In the last two weeks, the cryptocurrency market has lost almost 50% of its total capitalization. From the November highs where Bitcoin touched the $69,000 mark, the most popular cryptocurrency has come in at $33,000. Stocks related to cryptocurrencies or blockchain technology such as Microstrategy, Riot blockchain or Grayscale had double-digit declines on Wall Street.
The reasons for the declines
The reasons for these heavy declines are varied, but certainly at the base of what appears to be a real collapse, there are geopolitical issues related to tensions between Ukraine and Russia, and more strictly economic issues, especially related to rising inflation, which will probably force the Fed to raise rates in the US very soon.
According to many experts and operators, these declines are precisely related to the risk aversion of investors, who now seem to increasingly equate the cryptocurrency market to the Nasdaq technology market, which also had heavy declines in the last two weeks, and since the beginning of the year its decline is about 13%.
Big funds in the crypto market
Interesting is also the thesis that the entry of large institutional investment funds, thanks to new instruments such as Etf, in the cryptocurrency market could have contributed to the big falls of these days.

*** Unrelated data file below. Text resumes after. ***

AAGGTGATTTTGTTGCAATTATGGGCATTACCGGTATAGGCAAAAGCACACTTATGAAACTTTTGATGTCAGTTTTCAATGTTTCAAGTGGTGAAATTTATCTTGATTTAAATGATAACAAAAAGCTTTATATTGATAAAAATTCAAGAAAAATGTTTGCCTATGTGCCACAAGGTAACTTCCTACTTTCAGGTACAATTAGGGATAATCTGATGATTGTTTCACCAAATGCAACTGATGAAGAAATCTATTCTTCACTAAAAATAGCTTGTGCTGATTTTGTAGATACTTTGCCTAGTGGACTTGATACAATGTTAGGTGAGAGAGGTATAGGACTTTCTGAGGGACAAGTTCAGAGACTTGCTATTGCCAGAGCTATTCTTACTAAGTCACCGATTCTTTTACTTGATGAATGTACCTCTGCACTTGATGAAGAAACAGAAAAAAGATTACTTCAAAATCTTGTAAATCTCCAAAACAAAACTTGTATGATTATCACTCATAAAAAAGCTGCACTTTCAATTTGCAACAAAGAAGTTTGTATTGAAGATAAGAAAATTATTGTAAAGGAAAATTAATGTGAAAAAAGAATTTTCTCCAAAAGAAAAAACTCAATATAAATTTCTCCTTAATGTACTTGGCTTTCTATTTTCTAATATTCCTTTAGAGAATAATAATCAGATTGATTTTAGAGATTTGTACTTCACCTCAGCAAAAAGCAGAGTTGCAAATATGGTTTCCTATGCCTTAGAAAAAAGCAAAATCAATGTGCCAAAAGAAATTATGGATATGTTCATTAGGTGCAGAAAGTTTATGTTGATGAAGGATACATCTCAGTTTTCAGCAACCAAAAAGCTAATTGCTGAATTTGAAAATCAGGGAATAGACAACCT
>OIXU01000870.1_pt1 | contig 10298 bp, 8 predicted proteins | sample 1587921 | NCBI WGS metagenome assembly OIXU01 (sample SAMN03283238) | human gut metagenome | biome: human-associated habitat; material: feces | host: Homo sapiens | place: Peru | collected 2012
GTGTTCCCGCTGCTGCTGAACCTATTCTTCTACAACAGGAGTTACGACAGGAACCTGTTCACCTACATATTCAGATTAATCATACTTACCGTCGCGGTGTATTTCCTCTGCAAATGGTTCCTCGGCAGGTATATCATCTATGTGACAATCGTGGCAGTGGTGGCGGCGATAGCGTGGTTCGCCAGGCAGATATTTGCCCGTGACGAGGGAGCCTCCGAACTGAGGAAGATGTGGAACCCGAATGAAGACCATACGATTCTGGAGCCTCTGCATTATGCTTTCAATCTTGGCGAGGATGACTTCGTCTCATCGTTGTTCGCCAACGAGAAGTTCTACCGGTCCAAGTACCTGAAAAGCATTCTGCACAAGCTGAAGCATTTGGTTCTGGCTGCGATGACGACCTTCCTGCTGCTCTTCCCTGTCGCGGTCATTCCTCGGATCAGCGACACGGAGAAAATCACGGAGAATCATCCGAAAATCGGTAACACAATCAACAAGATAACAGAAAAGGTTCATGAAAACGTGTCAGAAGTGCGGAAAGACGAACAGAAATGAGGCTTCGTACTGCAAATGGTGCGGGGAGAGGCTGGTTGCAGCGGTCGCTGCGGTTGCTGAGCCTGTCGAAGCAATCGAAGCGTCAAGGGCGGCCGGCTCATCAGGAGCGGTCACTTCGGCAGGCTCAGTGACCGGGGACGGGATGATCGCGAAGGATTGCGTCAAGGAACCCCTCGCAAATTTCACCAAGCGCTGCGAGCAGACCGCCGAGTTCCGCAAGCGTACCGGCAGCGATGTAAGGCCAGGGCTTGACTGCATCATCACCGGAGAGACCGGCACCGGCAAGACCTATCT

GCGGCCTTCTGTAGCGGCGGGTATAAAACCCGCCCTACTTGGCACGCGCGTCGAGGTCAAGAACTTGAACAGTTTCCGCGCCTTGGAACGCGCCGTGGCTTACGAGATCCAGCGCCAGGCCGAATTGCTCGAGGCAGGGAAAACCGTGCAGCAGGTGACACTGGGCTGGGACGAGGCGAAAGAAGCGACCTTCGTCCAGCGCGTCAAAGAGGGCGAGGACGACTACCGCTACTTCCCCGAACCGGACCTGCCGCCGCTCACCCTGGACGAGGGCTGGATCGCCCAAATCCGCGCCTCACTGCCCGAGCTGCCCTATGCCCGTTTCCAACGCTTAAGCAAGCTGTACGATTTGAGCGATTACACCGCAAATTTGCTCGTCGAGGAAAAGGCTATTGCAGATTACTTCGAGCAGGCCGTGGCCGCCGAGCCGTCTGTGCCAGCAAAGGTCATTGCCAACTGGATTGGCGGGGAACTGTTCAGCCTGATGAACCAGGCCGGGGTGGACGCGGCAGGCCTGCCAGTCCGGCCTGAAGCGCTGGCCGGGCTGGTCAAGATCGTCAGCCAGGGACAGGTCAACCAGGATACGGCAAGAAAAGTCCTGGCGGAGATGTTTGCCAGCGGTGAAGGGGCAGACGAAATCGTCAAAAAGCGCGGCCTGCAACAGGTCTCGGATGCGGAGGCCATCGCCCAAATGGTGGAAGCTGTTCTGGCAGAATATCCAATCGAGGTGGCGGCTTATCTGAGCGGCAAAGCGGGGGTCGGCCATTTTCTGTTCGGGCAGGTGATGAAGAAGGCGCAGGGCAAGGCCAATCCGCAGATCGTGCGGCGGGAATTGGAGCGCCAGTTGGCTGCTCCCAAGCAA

The largest ETF traded on the markets, namely BITO of the company ProShares worth 1.1 billion dollars, has attracted many institutional investors who by statute could not invest directly in instruments such as cryptocurrencies that are not fully regulated.
“BITO’s returns have aligned with those of Bitcoin”.
Simeon Hyman, global investment strategist and head of investment strategy at ProShare Advisors LLC, said recently.
“The fund has provided a convenient way for investors to incorporate this emerging digital asset into their portfolios”.
On the other hand, as of September 2021, according to Fidelity Digital Assets, Fidelity Investments Inc.’s digital asset investment firm, noted in one of its reports how by now about a third of U investors already held some form of digital asset.
The SEC doesn’t want to open up to funds tied directly to Bitcoin
According to many experts, the SEC should finally give authorization to funds that invest on the spot cryptocurrency and not on Futures, as requested by many investment funds, most recently Grayscale Investments.
James Seyffart, an ETF analyst at Bloomberg Invest, in recent days revealed a letter dated 29 November from the law firm Davis Polk & Wardwell LLP on behalf of the Grayscale Bitcoin Trust client, submitted to the SEC.
The letter discusses existing Futures-based Bitcoin products, arguing that those products are exposed to “the same risks of fraud and spot market manipulation” that are at the heart of the SEC‘s concerns about Grayscale’s conversion of its flagship fund into an ETF.
“the Commission must treat similarly situated products in a similar manner unless it has a reasonable basis for disparate treatment”
reads the law firm’s lengthy letter to the SEC.
Hearings are scheduled in the coming weeks on whether or not to approve some 20 ETFs tied to the cryptocurrency’s spot value. But it seems difficult for the SEC to give the green light to these new instruments without precise regulation of the cryptocurrency markets, which has been waiting for months to be approved by the US Congress.